Computer Associates Ex-Executive Sentenced to Prison


Sanjay Kumar, the former chief executive of Computer Associates International (now called CA Inc.) has been sentenced to 12 years in prison and fined $8 million for his guilty plea to charges of securities fraud and obstruction of justice.

Prosecutors say that Kumar created “35-day months” in order to book additional revenue after a quarter ended and the books should have been closed. He then engaged in a cover-up scheme meant to silence a witness to the accounting misdeeds. It is believed that the fraud cause the company to misstate revenue by $2.2 billion Continue reading

Richard Hatch of “Survivor” fame gets prison sentence


The first winner of the popular reality television show “Survivor” was sentenced to 51 months in prison for his conviction on tax evasion charges. Richard Hatch, 45, was convicted in January of failing to pay taxes on the $1 million prize he won from the TV show, as well as other income. He was sentenced in May to 51 months in prison. Hatch was initially housed in a county jail in Massachusetts, and was later moved to a federal prison in Oklahoma. The judge handing down the sentence chastised Hatch for lying repeatedly on the witness stand.

The IRS Is Using Outside Debt Collectors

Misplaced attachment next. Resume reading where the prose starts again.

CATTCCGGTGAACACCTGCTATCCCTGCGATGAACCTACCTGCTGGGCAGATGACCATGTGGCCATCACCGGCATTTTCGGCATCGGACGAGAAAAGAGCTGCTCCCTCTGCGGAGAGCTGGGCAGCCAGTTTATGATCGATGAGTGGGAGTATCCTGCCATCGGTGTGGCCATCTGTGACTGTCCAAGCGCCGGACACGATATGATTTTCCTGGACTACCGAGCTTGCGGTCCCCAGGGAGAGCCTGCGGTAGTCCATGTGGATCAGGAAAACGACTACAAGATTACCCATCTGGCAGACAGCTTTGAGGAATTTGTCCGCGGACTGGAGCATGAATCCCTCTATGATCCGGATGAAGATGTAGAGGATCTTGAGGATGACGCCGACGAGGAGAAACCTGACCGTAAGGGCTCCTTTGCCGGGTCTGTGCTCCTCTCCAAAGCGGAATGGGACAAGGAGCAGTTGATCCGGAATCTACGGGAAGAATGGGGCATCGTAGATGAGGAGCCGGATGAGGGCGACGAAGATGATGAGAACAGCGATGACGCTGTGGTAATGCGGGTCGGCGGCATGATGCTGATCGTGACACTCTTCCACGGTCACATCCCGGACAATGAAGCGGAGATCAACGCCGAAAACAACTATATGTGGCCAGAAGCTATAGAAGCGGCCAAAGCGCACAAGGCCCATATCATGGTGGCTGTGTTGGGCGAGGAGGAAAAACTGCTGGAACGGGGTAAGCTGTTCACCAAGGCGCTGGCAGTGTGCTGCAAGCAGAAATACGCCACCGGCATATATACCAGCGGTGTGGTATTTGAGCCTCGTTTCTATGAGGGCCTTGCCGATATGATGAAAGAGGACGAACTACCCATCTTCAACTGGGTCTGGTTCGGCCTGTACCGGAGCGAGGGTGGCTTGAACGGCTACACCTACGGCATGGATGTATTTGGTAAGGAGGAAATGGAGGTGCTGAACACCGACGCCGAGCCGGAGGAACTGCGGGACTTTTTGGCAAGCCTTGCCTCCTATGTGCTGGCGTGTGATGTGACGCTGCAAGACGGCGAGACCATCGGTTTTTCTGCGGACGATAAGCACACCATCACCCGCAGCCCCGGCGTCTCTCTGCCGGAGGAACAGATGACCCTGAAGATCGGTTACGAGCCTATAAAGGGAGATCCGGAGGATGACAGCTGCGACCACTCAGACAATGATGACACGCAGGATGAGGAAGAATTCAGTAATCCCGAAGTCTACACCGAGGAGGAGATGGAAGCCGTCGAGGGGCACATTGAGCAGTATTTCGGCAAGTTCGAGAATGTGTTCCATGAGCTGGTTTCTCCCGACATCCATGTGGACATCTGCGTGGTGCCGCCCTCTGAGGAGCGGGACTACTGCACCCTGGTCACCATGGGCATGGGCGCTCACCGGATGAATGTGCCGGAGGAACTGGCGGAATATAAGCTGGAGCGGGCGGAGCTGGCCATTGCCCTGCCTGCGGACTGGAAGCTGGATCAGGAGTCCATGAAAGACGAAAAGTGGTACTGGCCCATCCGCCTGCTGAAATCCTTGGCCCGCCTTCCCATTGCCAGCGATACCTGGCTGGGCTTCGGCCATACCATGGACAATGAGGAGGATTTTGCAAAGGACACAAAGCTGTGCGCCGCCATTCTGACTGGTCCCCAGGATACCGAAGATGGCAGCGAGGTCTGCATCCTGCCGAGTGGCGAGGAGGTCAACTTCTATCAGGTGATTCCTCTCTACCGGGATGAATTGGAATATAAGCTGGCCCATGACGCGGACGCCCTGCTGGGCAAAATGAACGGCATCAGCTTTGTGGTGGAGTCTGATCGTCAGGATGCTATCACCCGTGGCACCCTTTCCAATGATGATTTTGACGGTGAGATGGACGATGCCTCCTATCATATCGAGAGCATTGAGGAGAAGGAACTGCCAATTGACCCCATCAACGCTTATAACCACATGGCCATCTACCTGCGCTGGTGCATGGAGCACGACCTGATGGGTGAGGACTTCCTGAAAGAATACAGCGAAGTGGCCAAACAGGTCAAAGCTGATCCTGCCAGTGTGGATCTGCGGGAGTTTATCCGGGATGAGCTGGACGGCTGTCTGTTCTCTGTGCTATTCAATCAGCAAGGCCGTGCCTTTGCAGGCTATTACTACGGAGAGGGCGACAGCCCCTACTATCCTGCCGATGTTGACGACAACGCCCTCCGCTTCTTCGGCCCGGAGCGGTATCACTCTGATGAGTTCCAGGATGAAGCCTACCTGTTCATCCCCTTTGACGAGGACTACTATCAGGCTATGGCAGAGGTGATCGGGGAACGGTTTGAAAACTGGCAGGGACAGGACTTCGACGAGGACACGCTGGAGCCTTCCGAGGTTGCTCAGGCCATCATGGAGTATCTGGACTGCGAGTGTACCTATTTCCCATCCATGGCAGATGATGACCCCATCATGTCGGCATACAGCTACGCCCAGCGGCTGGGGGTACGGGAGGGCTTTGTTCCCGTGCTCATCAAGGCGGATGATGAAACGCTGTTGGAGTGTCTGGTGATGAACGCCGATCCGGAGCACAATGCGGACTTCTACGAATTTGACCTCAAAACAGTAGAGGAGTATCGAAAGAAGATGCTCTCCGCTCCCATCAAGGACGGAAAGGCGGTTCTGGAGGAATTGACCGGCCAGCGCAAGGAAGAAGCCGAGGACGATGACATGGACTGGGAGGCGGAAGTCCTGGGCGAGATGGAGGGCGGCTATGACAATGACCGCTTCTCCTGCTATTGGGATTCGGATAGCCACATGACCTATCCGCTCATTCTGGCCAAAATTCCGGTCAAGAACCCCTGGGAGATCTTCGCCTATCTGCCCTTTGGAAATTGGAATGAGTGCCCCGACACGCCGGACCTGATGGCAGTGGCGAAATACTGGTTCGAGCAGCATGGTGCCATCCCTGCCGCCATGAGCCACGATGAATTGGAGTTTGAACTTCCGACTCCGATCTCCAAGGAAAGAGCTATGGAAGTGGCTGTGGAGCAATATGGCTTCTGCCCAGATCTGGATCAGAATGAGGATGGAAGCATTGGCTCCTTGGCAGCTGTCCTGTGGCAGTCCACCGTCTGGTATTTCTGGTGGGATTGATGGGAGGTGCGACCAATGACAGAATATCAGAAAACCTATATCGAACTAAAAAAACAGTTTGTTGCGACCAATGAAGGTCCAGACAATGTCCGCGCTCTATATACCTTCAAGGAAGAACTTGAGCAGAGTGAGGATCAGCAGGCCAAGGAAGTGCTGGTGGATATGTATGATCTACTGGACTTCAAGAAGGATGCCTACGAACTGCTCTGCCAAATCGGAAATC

Starting in September, the IRS is contracting with outside debt collectors to go after delinquent taxpayers. The American Jobs Creation Act of 2004 authorized the IRS to contract with private firms to do this work. The three firms currently under contract to perform these services are The CBE Group Inc., Linebarger Goggan Blair & Sampson, LLP, and Pioneer Credit Recovery, Inc. Continue reading

Happy Halloween… witch tales


A court in Munich, Germany has ruled that a witch must refund a fee paid by a client, for whom her “love spell” failed. The client paid about $1,275 for the witch to help win back her boyfriend, who left her in the fall of 2003.

The court ruled that the service offered by the witch was “objectively comletely impossible”. The witch said she never guaranteed success for her client, who carried out the witch’s ritual several times, each under a full moon.

Hacking into ATMs with a few internet searches


Who would have thought it would be this easy to break into an ATM and run off with all the money?

CNN recetnly reported that a man was able to reprogram an ATM at a gas station, so that it would dispense $20 billions instead of $5 bills. Someone went to work to find out how he did it, and found that an operation manual for that specific type of ATM, a Tranax Mini-Bank 1500 Series, could be found legally in about 15 minutes.

The investigator who found the manual, Dave Goldsmith of Matasano Security, didn’t reveal exactly how he found the manual which had master passwords and security information about the ATM. However, a PDF file containing the same information was found with a simple Google search. The online manual was found freely available on the website of a Canadian reseller of the machines, and details the procedure to reprogram the machine, as well as change passwords.